What are the grounds for divorce in New York?
Divorce is a complicated process for any couple, and it can be even more complex when you’re trying to navigate the legal system in New York. The good news is that New York is a “no-fault” state, which means you don’t have to prove that your spouse did anything wrong to get a divorce. But there are still a few different grounds for divorce that you’ll need to know about.
Grounds for Divorce in New York
- Irretrievable breakdown of the marriage This is the most common ground for divorce in New York. It’s a no-fault ground, meaning you don’t have to prove that your spouse did anything wrong. All you need to verify is that the marriage has broken down irretrievably for at least six months. This means that the couple has been living separately for at least six months, and there is no chance of reconciliation.
- Cruel and Inhuman Treatment This ground for divorce is based on the claim that the other spouse has treated the petitioner with cruelty or inhumanity. This means that the spouse has behaved so that it is unsafe or improper for the other spouse to continue living with them. Examples of cruel treatment include physical abuse, sexual abuse, and extreme verbal abuse.
- Abandonment, This ground for divorce is based on the claim that the other spouse has abandoned the petitioner for at least one year. This means that the other spouse left the petitioner without the intention of returning or justifiable cause.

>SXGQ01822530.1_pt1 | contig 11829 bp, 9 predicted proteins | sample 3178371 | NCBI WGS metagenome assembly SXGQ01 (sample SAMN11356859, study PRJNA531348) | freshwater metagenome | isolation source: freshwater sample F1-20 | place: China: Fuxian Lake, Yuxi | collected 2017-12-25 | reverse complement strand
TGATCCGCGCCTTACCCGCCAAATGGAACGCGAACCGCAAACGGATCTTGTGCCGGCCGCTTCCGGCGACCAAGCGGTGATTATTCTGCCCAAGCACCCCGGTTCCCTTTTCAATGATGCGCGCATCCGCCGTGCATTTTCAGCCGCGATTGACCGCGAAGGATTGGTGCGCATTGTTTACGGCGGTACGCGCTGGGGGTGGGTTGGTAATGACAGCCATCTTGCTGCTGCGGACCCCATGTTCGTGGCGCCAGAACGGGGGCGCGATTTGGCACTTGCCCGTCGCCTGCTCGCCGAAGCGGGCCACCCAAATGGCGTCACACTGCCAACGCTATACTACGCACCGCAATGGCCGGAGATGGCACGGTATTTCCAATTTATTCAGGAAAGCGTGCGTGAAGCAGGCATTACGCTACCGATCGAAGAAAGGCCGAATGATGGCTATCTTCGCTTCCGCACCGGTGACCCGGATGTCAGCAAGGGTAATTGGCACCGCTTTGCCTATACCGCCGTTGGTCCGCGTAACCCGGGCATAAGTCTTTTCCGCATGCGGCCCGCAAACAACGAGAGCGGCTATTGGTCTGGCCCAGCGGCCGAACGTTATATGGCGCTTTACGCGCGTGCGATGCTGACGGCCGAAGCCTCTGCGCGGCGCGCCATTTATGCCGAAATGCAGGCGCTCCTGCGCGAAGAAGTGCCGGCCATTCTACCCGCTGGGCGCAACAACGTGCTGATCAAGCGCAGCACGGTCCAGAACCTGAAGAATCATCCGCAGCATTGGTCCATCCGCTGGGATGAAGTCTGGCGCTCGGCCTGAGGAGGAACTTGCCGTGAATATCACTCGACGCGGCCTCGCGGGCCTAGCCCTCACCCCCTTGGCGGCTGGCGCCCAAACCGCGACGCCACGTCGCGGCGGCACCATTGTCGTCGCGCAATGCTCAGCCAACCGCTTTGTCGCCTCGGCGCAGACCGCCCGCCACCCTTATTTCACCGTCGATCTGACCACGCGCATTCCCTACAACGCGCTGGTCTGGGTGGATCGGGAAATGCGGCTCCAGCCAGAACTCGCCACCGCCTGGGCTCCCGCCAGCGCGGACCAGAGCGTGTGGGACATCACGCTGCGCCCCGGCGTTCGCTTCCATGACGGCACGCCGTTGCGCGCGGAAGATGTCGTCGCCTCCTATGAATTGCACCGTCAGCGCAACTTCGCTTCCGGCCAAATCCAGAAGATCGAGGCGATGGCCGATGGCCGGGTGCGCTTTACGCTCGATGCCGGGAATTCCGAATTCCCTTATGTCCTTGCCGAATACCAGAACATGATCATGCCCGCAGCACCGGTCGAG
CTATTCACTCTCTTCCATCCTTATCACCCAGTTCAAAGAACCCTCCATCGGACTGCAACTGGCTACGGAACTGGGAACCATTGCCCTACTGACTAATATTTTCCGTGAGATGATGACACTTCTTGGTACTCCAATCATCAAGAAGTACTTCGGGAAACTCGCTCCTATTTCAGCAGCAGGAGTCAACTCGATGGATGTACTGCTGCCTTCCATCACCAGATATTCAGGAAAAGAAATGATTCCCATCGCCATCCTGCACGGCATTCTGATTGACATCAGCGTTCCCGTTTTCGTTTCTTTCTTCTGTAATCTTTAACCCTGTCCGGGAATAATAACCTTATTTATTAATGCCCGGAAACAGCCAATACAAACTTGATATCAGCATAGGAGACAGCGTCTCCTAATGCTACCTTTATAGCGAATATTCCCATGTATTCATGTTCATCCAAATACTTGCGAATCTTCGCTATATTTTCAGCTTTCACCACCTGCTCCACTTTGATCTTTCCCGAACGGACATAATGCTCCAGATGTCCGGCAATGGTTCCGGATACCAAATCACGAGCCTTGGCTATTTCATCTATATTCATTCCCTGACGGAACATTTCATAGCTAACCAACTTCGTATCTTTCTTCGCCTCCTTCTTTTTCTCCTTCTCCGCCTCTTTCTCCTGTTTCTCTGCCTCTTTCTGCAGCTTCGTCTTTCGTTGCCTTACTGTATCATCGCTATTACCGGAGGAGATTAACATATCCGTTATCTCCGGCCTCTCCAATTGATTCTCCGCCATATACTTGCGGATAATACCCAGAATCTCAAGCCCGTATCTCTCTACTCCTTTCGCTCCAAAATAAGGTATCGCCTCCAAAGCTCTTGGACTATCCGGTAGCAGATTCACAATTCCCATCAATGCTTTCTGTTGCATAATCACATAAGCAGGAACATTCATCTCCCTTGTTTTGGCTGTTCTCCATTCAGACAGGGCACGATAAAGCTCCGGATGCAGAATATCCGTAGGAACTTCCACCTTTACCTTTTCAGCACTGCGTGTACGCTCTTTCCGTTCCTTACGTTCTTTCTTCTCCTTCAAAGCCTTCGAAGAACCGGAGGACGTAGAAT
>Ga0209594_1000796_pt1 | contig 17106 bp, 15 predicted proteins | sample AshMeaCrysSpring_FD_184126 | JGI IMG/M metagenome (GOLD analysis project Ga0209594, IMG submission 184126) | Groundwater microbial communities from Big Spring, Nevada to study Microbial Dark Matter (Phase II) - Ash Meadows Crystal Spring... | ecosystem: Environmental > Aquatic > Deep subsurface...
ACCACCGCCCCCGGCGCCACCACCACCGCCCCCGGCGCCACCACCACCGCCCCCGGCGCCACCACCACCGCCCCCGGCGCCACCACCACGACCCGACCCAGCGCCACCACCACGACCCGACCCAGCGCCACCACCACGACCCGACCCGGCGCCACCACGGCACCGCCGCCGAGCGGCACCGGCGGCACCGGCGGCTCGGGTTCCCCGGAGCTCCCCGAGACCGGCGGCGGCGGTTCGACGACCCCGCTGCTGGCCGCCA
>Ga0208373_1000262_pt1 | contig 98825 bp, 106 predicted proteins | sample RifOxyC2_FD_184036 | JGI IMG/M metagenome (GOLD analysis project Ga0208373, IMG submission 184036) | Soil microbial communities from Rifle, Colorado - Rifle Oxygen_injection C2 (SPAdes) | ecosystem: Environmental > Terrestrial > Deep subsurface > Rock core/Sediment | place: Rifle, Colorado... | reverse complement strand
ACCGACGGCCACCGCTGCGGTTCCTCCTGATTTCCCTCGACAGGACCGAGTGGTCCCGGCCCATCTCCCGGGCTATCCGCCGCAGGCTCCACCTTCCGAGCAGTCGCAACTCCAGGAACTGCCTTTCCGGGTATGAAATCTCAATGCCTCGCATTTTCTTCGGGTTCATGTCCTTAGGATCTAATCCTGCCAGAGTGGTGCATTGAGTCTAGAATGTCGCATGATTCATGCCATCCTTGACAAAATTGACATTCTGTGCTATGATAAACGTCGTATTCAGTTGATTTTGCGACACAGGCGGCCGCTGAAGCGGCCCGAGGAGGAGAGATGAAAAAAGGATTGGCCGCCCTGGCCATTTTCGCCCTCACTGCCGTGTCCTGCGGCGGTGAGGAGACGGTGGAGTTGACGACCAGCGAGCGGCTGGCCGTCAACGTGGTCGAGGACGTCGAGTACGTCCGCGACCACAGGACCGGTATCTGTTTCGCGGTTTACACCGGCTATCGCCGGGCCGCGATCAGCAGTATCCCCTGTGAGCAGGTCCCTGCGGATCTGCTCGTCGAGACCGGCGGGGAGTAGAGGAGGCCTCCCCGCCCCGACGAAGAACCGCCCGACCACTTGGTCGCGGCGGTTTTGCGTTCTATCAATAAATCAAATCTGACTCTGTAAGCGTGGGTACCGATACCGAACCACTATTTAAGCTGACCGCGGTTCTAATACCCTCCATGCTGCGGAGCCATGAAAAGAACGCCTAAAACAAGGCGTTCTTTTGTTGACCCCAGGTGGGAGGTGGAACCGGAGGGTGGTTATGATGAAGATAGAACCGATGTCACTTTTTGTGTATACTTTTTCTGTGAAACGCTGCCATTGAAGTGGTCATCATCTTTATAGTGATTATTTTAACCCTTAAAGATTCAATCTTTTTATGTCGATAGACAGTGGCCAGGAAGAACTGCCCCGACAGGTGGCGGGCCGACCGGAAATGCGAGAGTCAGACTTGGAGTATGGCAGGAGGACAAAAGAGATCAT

- Adultery, This ground for divorce, is based on the claim that the other spouse has committed adultery. This means the other spouse has had sexual intercourse with someone other than the petitioner.
- Imprisonment This ground for divorce is based on the claim that the other spouse has been in prison for at least three consecutive years.
- Separation Agreement: This ground for divorce is based on the couple’s legal separation agreement. This agreement must be signed by both parties and approved by the court.
- Judgment of Separation, This ground for divorce is based on a judgment of separation that the couple has obtained. This judgment must be received by both parties and approved by the court.
It’s important to note that to file for divorce in New York, one of the spouses must have lived in the state for at least one year before filing the divorce papers.
When it comes to divorce, the process can be complicated and emotional. It’s essential to understand the grounds for divorce in New York and to seek the help of a qualified attorney who can guide you through the process. A reasonable attorney will be able to help you understand your rights, work out a fair settlement, and represent your interests in court.